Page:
A Theory of Economic Unions: A Comment

Gino Gancia, Giacomo Ponzetto and Jaume Ventura have written an extremely interesting paper on a topic that is very timely for the global economy. In this article, I will first argue that GPV have succeeded in formalizing their hypothesis, and that while providing very suggestive analytical results, additional work can and should be done with the model, especially with regards to relative changes in the relative weights of incumbent countries. Second, I will comment on the potential insights if the rest of the world is modeled more realistically. Third, I will call for extending the baseline model to incorporate additional aspects beyond trade, such as investment and immigration flows, which appear to be relevant for the story of the European Union and its discontents. Four, I will add my non-European perspective on using the model to understand the story of the European Union.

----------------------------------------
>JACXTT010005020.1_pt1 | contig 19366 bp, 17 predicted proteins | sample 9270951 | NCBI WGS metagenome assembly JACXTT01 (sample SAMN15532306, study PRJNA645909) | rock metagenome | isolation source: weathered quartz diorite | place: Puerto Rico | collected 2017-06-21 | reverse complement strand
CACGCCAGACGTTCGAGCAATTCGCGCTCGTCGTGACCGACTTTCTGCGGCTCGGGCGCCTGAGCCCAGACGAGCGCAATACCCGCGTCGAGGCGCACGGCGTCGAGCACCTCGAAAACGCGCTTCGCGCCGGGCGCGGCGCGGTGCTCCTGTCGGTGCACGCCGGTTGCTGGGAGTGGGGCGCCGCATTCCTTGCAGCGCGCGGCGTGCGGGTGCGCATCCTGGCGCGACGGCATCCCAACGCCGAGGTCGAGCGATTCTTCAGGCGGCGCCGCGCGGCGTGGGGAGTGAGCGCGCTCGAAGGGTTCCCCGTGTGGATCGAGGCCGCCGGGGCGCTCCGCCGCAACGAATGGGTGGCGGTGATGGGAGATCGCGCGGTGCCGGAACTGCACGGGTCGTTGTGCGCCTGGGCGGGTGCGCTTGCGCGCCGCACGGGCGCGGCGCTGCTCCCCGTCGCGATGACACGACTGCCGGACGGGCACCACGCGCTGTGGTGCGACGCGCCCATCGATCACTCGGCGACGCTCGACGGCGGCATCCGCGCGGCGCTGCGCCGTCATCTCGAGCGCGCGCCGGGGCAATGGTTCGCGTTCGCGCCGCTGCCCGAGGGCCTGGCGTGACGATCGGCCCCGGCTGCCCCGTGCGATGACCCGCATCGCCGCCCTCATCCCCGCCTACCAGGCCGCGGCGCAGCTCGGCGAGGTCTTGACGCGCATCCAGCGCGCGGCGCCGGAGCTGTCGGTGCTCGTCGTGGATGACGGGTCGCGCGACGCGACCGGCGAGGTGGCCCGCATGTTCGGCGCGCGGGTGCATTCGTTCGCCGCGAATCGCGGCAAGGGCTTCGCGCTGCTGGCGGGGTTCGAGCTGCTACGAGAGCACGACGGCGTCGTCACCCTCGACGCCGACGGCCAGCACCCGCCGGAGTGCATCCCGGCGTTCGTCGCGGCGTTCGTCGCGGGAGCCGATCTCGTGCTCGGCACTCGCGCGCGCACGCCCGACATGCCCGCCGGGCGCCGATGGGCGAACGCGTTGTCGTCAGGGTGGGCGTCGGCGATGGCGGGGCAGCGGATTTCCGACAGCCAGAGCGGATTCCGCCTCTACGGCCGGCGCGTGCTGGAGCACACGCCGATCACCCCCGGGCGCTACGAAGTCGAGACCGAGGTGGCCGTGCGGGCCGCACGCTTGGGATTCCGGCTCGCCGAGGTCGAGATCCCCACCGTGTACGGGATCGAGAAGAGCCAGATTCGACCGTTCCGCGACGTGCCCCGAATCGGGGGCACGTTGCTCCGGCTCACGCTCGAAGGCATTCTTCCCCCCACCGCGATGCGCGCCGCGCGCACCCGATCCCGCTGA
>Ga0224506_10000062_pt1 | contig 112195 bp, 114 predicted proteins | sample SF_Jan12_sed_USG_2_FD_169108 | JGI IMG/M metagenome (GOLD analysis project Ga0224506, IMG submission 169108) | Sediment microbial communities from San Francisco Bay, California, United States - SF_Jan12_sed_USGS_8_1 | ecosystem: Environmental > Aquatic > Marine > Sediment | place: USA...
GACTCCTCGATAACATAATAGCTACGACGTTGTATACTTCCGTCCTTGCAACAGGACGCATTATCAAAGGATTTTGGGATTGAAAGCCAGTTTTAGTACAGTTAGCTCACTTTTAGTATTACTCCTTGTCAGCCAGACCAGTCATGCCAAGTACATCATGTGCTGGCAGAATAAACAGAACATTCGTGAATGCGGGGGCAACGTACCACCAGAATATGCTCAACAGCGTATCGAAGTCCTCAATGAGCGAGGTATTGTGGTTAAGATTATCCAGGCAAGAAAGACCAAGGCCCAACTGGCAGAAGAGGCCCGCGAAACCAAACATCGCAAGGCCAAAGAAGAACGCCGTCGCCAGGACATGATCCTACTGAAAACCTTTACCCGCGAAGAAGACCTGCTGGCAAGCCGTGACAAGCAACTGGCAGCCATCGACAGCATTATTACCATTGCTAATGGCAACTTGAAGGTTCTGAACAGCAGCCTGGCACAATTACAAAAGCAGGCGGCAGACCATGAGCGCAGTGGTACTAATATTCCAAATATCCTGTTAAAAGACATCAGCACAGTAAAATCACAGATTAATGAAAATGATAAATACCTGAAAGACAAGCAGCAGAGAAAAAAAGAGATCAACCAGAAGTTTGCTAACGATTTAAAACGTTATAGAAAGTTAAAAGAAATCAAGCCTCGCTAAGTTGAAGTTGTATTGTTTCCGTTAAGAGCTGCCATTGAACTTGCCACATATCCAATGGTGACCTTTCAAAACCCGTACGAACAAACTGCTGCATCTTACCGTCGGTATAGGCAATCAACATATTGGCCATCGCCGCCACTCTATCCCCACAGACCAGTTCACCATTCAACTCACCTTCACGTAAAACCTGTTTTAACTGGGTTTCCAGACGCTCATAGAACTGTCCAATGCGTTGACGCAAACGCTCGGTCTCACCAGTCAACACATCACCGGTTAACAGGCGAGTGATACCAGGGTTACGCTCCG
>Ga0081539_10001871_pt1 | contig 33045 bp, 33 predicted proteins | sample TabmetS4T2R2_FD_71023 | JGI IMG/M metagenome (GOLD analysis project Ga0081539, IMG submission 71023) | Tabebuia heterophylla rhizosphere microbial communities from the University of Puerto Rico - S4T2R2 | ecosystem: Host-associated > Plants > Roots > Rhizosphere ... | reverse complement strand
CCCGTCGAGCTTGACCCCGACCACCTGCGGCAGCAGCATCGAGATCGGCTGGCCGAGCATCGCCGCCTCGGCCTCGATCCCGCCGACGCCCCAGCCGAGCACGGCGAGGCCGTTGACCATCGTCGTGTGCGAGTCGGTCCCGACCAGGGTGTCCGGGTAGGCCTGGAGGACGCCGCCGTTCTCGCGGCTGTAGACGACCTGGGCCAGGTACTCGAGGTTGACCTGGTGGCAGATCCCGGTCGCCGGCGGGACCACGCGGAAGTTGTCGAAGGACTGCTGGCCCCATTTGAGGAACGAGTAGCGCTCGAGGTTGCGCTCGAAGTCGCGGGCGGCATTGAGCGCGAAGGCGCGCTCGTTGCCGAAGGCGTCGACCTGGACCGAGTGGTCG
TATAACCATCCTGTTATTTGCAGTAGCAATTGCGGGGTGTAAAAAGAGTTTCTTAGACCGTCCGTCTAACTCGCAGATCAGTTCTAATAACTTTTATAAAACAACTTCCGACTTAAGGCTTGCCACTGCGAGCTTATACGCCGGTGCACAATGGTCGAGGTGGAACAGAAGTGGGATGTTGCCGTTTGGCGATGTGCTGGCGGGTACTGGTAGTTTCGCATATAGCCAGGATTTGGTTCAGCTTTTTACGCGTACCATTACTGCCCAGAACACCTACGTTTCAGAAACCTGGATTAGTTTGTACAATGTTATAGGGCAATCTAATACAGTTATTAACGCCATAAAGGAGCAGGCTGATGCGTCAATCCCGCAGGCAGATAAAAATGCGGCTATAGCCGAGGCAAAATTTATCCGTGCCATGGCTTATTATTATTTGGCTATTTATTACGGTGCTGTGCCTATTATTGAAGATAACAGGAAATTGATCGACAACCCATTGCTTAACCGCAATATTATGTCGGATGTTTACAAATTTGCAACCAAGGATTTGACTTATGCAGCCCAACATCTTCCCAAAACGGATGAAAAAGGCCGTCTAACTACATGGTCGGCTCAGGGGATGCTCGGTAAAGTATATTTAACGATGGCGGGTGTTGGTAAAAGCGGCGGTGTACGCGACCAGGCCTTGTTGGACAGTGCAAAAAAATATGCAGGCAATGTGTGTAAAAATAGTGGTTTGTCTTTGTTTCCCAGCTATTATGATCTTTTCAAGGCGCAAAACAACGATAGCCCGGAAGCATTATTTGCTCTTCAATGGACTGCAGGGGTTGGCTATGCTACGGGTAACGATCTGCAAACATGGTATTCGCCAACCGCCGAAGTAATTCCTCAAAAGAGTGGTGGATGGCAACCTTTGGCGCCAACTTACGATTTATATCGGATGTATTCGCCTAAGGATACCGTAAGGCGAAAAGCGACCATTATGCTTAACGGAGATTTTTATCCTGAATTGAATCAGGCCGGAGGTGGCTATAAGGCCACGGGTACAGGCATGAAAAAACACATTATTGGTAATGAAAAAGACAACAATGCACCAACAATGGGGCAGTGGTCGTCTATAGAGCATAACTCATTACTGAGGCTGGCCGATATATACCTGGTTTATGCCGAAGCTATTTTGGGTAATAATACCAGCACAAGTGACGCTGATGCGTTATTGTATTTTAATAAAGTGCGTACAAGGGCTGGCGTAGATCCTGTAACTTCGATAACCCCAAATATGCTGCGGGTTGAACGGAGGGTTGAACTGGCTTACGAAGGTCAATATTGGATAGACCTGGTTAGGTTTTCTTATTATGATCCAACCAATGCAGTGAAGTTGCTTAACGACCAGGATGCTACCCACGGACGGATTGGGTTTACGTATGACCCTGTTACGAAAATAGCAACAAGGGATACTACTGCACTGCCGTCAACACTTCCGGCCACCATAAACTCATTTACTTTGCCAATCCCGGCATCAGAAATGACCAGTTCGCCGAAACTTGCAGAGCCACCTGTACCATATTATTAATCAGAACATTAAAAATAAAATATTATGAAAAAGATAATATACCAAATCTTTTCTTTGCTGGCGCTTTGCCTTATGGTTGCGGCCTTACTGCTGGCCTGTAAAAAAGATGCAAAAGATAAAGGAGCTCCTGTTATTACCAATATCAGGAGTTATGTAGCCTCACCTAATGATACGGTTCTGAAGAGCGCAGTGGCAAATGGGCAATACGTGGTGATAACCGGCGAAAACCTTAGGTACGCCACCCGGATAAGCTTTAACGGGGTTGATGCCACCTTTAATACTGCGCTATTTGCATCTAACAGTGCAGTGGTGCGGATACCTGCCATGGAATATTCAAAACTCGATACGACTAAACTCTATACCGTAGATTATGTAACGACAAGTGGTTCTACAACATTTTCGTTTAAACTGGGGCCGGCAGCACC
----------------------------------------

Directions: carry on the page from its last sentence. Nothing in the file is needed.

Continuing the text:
Tax Progressivity, Economic Booms, and Trickle-Up Economics

We propose a method to decompose changes in the tax structure into a component measuring the level of taxes and a component orthogonal to the level that measures progressivity. While our focus is on the progessivity results, we find that the level shock is similar to standard tax shocks found in the empirical literature in that a rise in the level is contractionary. An increase in tax progressivity sets off an economic boom. Those at the bottom of the income distribution (who are constrained hand-to-mouth consumers) set off a consumption boom that expands the overall economy. Those at the top of the income distribution benefit disproportionately from expansions, and their income gains more than offset the increases in tax from higher marginal rates. The net result is that an increase in progressivity leads to an increase in inequality, not a decrease as conventional wisdom would suggest. We interpret these results as evidence in favor of trickle-up, not trickle-down, economics.